No matter how often singer Morrisey says so, ‘meat’ is not ‘murder’.
PETA have not thought this position through to its logical conclusion. Should the killing of a chicken by a human, for the dinner table, lead to a murder trial?
No doubt PETA would be happy, but how would they react to a cat that killed a mouse? The cat would have to be tried for the murder of the mouse, as the mouse would have a legal right to life analogous to that of a human being.
Despite PETA’s objection to zoos, we might yet find a use for them: imprisoning lions, cats, foxes, bats and other animals convicted of the ‘murder’ of gazelles, mice, voles and moths, etc. Most zoos would be too comfortable and ‘cell’ sizes would have to be reduced to accommodate the millions of animals who would fall foul of PETA’s world-view. How would we control pests if the killing of rats, locusts, scorpions and mosquitoes — even by other animals — were ‘murder’?
PETA’s argument that killing is ‘natural’ for animals is spurious. It is equally ‘natural’ for omnivorous human beings, who have always killed animals for food. PETA’s argument that killing by humans is different, because ‘we have a choice’, invalidates their view that animals should have ‘human rights’. Out one side of their mouth they argue animals ought to have legal and moral equivalence with humans, whilst, out the other, they say we are different. You can’t have it both ways, but, then, rationality does not seem to be a strong point with PETA.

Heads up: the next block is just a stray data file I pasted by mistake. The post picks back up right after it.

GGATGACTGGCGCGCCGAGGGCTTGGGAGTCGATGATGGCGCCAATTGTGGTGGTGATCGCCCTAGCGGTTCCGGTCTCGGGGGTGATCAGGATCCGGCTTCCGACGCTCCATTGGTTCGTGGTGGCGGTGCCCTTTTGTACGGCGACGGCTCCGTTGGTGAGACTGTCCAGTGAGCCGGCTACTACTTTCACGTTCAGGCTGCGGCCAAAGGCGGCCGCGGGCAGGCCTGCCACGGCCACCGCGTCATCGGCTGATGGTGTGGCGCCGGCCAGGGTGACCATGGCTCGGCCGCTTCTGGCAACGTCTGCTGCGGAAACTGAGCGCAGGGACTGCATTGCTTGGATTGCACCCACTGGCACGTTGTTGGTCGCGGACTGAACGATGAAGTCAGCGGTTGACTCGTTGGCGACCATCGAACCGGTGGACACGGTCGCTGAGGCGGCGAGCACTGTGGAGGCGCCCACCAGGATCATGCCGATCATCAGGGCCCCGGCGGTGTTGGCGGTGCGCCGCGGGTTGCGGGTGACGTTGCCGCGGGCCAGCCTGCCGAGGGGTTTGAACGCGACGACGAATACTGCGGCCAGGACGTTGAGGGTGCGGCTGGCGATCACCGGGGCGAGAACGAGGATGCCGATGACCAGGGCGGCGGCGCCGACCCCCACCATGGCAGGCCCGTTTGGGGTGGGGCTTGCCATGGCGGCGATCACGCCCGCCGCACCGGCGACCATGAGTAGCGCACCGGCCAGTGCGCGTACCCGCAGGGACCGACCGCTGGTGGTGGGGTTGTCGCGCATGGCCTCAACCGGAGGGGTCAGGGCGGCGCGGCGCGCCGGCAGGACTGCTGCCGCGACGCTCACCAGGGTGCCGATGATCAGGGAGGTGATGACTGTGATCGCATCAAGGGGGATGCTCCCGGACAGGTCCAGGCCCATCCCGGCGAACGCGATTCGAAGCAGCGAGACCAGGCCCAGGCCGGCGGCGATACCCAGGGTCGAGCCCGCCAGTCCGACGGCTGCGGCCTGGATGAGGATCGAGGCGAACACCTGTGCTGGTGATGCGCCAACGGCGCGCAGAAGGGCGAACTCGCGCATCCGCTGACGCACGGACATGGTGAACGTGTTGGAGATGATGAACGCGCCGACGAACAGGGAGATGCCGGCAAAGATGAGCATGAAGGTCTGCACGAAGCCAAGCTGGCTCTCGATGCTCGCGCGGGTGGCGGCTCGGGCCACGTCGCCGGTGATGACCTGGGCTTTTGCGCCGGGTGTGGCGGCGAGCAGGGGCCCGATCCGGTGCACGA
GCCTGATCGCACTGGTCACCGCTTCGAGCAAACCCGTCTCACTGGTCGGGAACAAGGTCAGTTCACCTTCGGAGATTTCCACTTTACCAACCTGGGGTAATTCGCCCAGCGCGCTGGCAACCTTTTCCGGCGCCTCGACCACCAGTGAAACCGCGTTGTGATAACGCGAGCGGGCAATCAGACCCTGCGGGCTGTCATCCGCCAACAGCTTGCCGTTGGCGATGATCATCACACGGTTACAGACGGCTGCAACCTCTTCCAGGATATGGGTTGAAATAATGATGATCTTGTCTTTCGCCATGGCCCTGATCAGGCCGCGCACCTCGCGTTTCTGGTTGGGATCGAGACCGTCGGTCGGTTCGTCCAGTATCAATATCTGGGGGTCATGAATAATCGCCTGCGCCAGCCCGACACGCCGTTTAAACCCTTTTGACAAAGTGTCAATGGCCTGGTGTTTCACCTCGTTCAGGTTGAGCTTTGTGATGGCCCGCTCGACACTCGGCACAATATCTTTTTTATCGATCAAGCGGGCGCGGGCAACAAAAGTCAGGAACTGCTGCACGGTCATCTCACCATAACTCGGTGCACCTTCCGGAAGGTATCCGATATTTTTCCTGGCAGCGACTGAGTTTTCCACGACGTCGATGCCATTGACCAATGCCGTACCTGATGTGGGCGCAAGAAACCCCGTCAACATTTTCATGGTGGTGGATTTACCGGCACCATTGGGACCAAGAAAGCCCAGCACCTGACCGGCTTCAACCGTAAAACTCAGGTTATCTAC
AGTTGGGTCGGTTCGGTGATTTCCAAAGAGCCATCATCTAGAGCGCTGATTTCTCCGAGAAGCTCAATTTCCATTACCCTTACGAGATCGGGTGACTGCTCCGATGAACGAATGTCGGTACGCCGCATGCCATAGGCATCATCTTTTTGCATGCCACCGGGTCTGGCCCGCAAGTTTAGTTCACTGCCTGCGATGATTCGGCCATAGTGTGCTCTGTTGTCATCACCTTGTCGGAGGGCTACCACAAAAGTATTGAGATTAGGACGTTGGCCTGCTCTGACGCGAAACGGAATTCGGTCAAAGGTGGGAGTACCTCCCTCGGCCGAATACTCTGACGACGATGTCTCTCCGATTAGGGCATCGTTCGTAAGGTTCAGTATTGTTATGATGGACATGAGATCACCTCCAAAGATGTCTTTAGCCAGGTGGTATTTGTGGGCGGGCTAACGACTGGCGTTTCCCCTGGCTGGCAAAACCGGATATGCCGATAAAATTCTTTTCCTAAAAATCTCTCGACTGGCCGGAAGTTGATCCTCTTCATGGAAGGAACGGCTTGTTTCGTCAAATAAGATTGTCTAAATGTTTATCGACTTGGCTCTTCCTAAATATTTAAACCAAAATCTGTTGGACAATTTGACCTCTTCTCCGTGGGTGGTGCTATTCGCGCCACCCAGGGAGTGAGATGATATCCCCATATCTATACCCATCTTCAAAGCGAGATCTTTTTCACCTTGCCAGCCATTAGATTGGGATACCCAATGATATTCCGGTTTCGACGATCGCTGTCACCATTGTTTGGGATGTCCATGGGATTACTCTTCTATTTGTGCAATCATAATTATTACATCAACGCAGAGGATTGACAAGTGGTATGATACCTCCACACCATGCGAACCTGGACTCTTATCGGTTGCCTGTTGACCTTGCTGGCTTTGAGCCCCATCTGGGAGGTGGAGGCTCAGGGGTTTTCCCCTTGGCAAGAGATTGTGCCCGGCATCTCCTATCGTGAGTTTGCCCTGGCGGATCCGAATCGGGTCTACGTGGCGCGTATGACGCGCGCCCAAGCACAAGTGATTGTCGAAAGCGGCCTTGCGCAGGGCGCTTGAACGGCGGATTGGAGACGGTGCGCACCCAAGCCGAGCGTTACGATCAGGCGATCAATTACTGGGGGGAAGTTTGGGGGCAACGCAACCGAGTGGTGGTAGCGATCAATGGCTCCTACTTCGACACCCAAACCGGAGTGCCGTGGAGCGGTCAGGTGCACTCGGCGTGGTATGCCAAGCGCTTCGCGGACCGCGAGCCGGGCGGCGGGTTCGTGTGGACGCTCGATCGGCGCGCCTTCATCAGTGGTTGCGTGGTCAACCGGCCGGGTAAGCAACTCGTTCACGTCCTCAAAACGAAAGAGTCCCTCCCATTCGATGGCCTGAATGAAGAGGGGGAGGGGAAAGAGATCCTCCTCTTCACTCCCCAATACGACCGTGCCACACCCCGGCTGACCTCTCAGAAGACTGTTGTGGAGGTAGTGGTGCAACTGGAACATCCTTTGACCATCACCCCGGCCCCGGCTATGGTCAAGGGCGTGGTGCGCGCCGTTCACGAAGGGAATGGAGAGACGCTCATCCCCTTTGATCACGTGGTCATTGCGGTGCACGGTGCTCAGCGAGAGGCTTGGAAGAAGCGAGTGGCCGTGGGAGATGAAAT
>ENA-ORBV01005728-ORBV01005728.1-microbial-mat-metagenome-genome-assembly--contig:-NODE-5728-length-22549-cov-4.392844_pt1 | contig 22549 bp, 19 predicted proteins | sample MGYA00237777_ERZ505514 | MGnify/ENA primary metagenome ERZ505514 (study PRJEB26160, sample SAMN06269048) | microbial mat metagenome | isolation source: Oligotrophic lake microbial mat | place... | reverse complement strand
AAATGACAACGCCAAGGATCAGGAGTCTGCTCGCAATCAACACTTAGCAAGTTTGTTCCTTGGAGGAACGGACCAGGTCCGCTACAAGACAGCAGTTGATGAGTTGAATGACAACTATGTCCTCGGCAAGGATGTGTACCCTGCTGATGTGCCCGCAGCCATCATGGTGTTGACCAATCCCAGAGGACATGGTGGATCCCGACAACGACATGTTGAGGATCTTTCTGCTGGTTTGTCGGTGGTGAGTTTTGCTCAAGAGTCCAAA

Don’t get me wrong. I am fond of animals and the proud ‘steward’ of a happy cat. But I wouldn’t dream of reporting him to the police if he left a mouse on my doorstep. It is a sad indictment that the crazed, emotive views of organizations like PETA are even entertained.